Progestin May Reduce Conception Rates in Women With PCOS

Progestin May Reduce Conception Rates in Women With PCOS

In anovulatory women with polycystic ovary syndrome (PCOS), one-time use of progestin to induce withdrawal bleeding before ovulation induction may decrease the odds of conception and live birth, according to a new study conducted by researchers for the Eunice Kennedy Shriver National Institute of Child Health and Human Development (NIHCD) Cooperative Reproductive Medicine Network (RMN).1

Often, one of the first steps in infertility treatment for women with PCOS is a one-time dose of progestin. The hormone causes the uterine lining to thicken, and without progestin maintenance therapy, the uterine lining sloughs off and bleeding begins. The logic behind this common clinical practice is to simulate the bleeding that begins a normal monthly menstrual cycle.2

Using data from 626 women with PCOS obtained in a previous study, the researchers performed a secondary analysis to estimate whether using progestin to mimic menstruation before ovulation induction with clomiphene, metformin, or a combination of clomiphene and metformin has any affect on ovulation, conception, and live birth rates.1 Metformin was used in the original study because women with PCOS often have insulin resistance.3 However, the original study showed that women were less likely to become pregnant and give birth than women taking clomiphene alone or clomiphene in combination with metformin.3

In this study, ovulation rates were higher after cycles involving spontaneous endometrial shedding than after anovulatory cycles with or without progestin (72% vs 30% vs 27%, respectively).1 However, the rates of conception and live births were higher after anovulatory cycles without the use of progestin. When calculated per cycle, the live birth rates were 2.2% for women who had spontaneous menses, 1.6% for women who had anovulatory cycles with progestin withdrawal, and 5.6% for those who had anovulatory cycles without progestin. Even more significant, the live birth rate per ovulation was 3.0% for the spontaneous menses group, 5.4% for the anovulatory with progestin withdrawal group, and 19.7% for the anovulatory without progestin group.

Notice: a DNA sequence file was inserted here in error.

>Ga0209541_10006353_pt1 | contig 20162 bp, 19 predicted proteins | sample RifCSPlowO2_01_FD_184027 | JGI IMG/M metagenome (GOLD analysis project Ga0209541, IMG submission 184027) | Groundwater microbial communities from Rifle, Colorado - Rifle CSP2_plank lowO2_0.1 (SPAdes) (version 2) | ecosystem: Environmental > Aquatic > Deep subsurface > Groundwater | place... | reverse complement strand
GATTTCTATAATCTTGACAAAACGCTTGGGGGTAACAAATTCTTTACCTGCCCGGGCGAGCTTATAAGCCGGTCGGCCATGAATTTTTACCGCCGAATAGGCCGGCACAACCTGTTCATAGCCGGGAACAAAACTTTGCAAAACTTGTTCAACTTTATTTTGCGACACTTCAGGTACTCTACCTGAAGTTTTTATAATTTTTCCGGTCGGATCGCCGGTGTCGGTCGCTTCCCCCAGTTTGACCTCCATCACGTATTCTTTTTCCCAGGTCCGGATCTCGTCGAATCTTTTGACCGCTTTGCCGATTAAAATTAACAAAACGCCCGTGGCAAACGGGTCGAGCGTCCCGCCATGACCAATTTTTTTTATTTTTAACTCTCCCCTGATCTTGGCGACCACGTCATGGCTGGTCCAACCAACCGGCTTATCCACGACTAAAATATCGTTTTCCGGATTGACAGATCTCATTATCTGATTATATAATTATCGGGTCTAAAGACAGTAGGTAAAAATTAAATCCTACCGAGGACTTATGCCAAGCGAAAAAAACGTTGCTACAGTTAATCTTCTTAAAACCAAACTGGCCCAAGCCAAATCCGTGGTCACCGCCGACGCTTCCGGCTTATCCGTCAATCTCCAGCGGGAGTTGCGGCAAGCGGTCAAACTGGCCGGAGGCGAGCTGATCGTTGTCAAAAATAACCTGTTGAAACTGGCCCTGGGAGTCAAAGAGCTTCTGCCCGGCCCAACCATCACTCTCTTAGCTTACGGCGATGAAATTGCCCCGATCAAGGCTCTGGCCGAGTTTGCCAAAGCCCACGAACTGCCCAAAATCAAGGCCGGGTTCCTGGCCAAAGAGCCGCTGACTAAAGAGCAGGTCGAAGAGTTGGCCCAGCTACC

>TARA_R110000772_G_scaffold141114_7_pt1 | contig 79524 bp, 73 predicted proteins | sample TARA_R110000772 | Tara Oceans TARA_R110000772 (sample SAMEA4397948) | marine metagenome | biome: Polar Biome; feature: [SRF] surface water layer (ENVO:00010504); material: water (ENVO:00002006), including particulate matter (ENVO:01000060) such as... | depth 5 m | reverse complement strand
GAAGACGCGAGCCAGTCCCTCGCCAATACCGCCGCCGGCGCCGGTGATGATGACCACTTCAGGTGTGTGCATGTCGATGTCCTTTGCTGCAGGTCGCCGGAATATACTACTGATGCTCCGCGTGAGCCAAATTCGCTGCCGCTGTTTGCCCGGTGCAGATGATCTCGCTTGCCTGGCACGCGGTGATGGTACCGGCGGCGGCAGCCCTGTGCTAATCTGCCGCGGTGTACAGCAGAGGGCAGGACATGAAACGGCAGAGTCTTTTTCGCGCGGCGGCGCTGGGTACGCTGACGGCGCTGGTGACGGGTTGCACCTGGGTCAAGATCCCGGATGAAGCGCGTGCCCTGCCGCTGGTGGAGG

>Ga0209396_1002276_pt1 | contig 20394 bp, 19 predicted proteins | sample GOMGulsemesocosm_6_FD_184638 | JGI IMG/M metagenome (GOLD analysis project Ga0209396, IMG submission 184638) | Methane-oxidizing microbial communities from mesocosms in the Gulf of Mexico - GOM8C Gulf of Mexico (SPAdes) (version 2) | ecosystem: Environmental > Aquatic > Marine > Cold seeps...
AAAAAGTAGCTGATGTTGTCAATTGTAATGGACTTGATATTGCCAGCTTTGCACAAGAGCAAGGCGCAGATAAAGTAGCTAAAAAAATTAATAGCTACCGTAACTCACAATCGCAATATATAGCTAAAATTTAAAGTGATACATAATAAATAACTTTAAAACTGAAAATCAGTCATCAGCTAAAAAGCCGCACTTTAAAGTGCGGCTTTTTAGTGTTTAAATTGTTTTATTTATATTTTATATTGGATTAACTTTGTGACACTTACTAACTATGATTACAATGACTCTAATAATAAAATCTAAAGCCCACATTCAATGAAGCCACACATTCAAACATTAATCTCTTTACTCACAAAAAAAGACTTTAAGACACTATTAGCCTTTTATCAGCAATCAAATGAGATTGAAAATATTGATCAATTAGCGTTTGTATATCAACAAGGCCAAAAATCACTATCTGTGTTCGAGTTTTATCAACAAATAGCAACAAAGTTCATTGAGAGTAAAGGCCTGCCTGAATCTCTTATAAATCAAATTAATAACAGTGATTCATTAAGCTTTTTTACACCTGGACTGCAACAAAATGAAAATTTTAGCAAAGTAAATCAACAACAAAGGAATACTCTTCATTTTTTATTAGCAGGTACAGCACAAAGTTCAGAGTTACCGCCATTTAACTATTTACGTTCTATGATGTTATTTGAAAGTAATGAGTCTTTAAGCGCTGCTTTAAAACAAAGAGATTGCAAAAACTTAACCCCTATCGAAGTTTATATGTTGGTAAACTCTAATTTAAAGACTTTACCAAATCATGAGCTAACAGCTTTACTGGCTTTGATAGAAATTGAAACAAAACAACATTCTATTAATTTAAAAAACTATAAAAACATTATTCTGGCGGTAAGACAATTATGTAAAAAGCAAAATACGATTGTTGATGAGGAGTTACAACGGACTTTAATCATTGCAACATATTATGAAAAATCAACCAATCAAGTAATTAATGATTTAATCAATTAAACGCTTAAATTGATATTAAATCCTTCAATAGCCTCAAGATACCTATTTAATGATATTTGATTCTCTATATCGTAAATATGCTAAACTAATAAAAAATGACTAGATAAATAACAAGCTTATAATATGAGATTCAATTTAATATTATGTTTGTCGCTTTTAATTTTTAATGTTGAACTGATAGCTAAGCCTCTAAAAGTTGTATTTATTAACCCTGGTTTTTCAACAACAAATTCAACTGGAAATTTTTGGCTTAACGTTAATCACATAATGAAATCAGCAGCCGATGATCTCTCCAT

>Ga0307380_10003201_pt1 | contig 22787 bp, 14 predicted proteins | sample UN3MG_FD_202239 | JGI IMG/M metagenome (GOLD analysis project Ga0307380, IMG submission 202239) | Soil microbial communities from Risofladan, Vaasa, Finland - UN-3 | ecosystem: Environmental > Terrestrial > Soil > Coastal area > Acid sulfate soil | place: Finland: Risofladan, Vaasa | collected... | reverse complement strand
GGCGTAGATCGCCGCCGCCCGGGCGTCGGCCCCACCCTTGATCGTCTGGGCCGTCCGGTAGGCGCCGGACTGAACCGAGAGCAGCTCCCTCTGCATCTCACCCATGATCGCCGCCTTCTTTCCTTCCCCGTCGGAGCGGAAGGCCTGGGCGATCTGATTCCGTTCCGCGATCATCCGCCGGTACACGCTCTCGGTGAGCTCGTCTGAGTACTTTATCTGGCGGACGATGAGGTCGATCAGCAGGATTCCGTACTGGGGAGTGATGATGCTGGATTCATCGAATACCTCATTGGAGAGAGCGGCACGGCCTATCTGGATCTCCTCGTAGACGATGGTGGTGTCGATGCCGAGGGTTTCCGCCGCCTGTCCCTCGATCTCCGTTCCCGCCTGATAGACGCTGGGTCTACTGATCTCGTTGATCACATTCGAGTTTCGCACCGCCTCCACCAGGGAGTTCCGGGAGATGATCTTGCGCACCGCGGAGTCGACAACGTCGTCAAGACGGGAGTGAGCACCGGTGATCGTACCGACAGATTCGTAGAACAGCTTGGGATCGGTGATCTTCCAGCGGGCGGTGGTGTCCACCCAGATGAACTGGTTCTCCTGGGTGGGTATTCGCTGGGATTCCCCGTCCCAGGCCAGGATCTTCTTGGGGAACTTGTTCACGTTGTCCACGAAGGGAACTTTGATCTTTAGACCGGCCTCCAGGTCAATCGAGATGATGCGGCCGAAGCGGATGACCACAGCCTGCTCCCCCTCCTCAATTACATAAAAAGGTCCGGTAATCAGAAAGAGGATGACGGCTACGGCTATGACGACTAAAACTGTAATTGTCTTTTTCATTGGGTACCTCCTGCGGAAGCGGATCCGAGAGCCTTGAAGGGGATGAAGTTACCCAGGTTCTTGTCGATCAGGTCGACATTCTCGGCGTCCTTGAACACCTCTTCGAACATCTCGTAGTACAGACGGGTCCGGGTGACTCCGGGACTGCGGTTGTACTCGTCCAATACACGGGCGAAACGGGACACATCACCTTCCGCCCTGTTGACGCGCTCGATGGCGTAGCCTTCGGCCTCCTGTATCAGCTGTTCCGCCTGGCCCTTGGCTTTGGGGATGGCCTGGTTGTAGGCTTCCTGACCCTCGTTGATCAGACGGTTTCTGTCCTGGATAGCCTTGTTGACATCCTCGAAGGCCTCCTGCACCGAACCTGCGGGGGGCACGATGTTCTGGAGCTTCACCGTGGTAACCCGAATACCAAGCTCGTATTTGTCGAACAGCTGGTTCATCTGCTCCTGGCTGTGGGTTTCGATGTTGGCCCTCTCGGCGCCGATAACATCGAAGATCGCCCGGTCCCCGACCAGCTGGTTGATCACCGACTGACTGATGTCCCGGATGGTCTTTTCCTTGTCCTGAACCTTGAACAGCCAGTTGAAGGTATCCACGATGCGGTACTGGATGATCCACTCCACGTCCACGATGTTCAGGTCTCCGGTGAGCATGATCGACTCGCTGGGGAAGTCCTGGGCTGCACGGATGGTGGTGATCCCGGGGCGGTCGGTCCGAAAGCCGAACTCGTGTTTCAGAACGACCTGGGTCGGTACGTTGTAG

One study author (Esther Eisenberg, MD) summarized the results as follows: “Our results indicate that a treatment with progestin before ovulation induction is counterproductive in helping women with PCOS achieve pregnancy.”2

Pertinent Point:

The common practice of progestin-induced endometrial shedding before ovarian stimulation may adversely effect the rates of conception and live birth in anovulatory women with PCOS.


1. Diamond MP, Kruger M, Santoro N, et al. Endometrial shedding effect on conception and live birth in women with polycystic ovary syndrome. Obstet Gynecol. 2012;119(5):902-908.
2. U.S. Department of Health and Human Services, National Institutes of Health. Progestin treatment for polycystic ovarian syndrome may reduce pregnancy chances Accessed May 28, 2012.
3. Legro RS, Barnhart HX, Schlaff WD, et al, for the Cooperative Multicenter Reproductive Medicine Network. Clomiphene, metformin, or both for infertility in the polycystic ovary syndrome. N Engl J Med. 2007;356:551-566.

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